Seven Days to L’Aquila: Is Anybody There?

Paola Subacchi
Research Director, International Economics, Chatham House

In Rome for the first of a series of events ahead of the G8 Summit in L’Aquila. In the meeting room the chairs are uncomfortable and it is too hot, but the setting is splendid. The conference title – “Global Financial Crises: National Economic Solutions, Geopolitical Impacts” – does not even hint at the G8. Presentations and discussion revolve around the economic crisis: not many new ideas and a string of rather old-fashioned comments. Only the last session focuses on the forthcoming summit, but no effort is made to contextualise the G8 within the current crisis.

Compared to London there is no sense of urgency nor any belief that the G8 leaders should reinforce the message of confidence – of ‘being in charge’ –the key motif of the London Summit. Is it because the crisis is not on the agenda? Or is it because there is less sense of urgency?

Not many people in the room detect ‘green shoots’ and overall the sentiment is gloomy. But nobody gives a thought that there is an unfinished agenda from the London Summit and the G8 leaders could address items that are relevant to the crisis-resolution. Nobody even mentions that the G8 plans to ask the IMF for advice on the ‘exit strategy’.

One wonders whether the G8 is perceived as still relevant. Certainly non-Italian participants seem to believe that the G20 has set the bar higher, forcing the G8 to reinvent itself. Out on the streets of Rome people are oblivious to the forthcoming Summit – although L’Aquila is not far from Rome. The taxi driver from the airport the previous night showed no interest in discussing the G8, despite my many attempts to lead the conversation to it – he was rather passionate about “too many immigrants, too many criminals”, with a clear equation: immigrants-criminals. The Italian press is busy with the latest tragic accident: an explosion in the railway station in Viareggio, a town on the Versilian coast.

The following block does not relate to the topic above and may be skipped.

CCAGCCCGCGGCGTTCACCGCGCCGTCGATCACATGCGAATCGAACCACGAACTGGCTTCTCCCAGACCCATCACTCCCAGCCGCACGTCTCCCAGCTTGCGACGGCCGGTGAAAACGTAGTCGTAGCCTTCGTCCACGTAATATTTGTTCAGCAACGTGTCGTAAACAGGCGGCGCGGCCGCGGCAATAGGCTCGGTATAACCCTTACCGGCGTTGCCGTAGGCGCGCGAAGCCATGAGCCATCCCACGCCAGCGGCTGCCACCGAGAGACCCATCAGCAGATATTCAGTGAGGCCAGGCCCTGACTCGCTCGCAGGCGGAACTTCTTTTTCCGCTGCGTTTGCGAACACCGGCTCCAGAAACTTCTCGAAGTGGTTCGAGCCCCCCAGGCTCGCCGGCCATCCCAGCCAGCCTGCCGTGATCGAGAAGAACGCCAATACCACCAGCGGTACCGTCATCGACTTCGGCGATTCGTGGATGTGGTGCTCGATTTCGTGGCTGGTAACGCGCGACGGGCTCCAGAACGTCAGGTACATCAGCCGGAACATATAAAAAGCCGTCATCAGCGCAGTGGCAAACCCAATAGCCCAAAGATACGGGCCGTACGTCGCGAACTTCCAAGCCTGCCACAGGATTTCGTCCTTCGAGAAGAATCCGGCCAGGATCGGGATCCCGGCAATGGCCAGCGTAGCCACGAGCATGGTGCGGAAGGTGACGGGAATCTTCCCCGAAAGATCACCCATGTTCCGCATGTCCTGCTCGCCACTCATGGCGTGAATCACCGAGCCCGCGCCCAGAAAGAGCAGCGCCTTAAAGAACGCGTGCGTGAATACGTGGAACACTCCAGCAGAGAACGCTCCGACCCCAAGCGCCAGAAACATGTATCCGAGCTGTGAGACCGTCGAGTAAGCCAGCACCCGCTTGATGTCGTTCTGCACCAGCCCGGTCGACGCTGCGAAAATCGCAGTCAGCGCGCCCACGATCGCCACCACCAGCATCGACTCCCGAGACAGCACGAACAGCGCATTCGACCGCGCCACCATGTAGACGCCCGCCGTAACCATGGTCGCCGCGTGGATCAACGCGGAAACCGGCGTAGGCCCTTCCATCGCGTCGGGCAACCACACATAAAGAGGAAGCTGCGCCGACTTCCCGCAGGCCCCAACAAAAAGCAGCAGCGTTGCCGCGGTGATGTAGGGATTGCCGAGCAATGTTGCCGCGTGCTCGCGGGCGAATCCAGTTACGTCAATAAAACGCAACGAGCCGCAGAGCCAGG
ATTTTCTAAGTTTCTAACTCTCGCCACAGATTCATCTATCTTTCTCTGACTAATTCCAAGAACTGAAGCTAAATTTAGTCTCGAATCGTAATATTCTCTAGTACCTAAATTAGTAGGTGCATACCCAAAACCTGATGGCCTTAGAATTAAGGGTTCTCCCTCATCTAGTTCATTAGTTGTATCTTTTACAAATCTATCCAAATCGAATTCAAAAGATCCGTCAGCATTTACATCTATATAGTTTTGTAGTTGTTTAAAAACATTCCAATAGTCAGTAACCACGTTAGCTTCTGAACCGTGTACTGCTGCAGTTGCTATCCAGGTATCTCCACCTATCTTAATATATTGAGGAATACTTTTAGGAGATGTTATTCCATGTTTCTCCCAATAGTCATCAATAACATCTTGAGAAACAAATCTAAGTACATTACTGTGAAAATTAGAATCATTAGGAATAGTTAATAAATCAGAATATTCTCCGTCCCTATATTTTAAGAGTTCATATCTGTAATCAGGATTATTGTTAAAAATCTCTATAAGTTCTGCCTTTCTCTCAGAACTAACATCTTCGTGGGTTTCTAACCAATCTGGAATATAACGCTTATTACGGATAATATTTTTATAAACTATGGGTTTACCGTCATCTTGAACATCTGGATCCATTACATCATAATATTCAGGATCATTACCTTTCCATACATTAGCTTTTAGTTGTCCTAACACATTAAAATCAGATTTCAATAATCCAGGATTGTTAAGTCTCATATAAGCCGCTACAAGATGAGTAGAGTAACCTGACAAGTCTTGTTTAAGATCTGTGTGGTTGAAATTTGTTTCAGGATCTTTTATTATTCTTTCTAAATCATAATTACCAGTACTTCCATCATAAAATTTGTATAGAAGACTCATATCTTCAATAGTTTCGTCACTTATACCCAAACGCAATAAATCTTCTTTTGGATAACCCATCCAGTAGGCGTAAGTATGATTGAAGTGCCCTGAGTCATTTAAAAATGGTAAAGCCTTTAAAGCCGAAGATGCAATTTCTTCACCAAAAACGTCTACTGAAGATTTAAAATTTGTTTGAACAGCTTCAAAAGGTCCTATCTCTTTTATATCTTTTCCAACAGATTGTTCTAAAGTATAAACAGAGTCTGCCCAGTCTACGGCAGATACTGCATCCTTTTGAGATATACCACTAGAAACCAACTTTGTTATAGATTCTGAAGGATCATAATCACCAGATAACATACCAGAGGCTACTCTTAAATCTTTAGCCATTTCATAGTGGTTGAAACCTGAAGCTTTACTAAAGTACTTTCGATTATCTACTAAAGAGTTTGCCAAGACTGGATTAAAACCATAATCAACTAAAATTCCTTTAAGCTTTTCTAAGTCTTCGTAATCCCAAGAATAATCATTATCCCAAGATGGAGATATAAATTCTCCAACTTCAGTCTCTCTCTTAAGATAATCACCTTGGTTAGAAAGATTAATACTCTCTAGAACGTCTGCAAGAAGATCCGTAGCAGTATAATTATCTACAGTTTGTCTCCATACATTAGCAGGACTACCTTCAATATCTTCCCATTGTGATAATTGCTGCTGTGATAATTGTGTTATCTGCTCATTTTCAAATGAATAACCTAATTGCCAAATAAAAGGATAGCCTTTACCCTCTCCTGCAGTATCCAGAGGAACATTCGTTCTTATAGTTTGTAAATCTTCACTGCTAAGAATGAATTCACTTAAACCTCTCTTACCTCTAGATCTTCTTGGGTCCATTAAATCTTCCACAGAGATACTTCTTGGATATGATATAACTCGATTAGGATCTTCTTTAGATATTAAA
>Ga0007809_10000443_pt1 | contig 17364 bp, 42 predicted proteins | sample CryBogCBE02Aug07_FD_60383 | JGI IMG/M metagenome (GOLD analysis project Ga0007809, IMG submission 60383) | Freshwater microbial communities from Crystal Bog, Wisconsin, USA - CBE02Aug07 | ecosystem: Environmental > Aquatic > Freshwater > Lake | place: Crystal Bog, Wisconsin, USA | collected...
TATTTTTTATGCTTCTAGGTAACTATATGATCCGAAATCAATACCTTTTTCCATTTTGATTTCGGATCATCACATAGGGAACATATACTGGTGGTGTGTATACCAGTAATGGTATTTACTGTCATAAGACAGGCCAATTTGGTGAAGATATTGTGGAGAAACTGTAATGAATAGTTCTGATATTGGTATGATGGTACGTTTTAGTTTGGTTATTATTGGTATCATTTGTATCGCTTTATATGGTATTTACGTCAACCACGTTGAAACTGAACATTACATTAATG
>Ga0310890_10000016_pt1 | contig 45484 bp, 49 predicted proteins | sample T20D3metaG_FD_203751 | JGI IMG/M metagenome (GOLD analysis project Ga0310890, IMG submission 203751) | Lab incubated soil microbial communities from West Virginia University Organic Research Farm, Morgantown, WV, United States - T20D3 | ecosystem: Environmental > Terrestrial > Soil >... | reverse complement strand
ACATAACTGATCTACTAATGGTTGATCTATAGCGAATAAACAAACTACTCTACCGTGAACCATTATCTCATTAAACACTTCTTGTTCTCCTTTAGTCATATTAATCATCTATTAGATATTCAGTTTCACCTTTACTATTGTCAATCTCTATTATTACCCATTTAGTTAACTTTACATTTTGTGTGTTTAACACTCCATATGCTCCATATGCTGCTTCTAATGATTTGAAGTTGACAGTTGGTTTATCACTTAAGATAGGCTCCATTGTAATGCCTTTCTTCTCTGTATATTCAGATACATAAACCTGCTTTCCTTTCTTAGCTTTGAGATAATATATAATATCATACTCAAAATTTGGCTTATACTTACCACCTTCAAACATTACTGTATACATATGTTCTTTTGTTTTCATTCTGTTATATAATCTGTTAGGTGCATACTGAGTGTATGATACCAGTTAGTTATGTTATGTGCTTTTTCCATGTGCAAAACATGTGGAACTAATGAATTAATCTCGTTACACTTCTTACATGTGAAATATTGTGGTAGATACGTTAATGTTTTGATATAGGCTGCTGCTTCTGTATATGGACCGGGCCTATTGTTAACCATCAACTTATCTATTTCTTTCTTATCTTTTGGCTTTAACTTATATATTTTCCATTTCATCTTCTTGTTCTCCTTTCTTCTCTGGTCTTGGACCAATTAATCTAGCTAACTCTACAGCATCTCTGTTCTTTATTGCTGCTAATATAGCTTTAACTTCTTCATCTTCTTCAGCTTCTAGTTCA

The G8 grabs a few marginal headlines. No buzz, no expectations, unlike in London in April.

Disclaimer: This blog is solely intended to spur discussion, while the opinions expressed are those of the author(s) and do not necessarily reflect the views of CIGI, Chatham House or their respective Boards of Directors.


2 Responses to Seven Days to L’Aquila: Is Anybody There?

  1. Annette Hester says:

    Dear Paola;

    Thanks for the insight. The lack of appetite for and interest about the G8 meeting you describe echoes what I have been noticing from my dealings here in Canada and from the Brazilian press.

    I am not surprised about Canadian attitude… here it is all about a much needed Summer break. The Brazilian take? It is much more interesting…. it is not that they are indifferent. It is a case of Lula saying: meet all you want but you will have to deal with the issues at the G20 level — whether you want it or not.

    It seems to me that unless the G8 leaders embrace a different agenda — as suggested in a previous blog article by Andrew Cooper — the days of this particular club are numbered.

    Is that what you sense?

  2. paola subacchi says:

    Dear Annette,

    My sense is that we are already in a post-G8 phase. As the world has changed – and the crisis is acting as a catalyst of change – the L’Aquila summit has to expand the number of invitees. But the point is not how many countries are invited to parts of the summit – in line with the different items on the agenda – but the membership of the club. Invitees have little influence on the agenda and are ‘invited’ to contribute to the discussion. I don’t think this is the way forward. I would rather see the G20 – or a similar ‘expanded’ forum – to deal with global issues, while the G8 – or G7 – to be a caucus for the economies of similar size and development.

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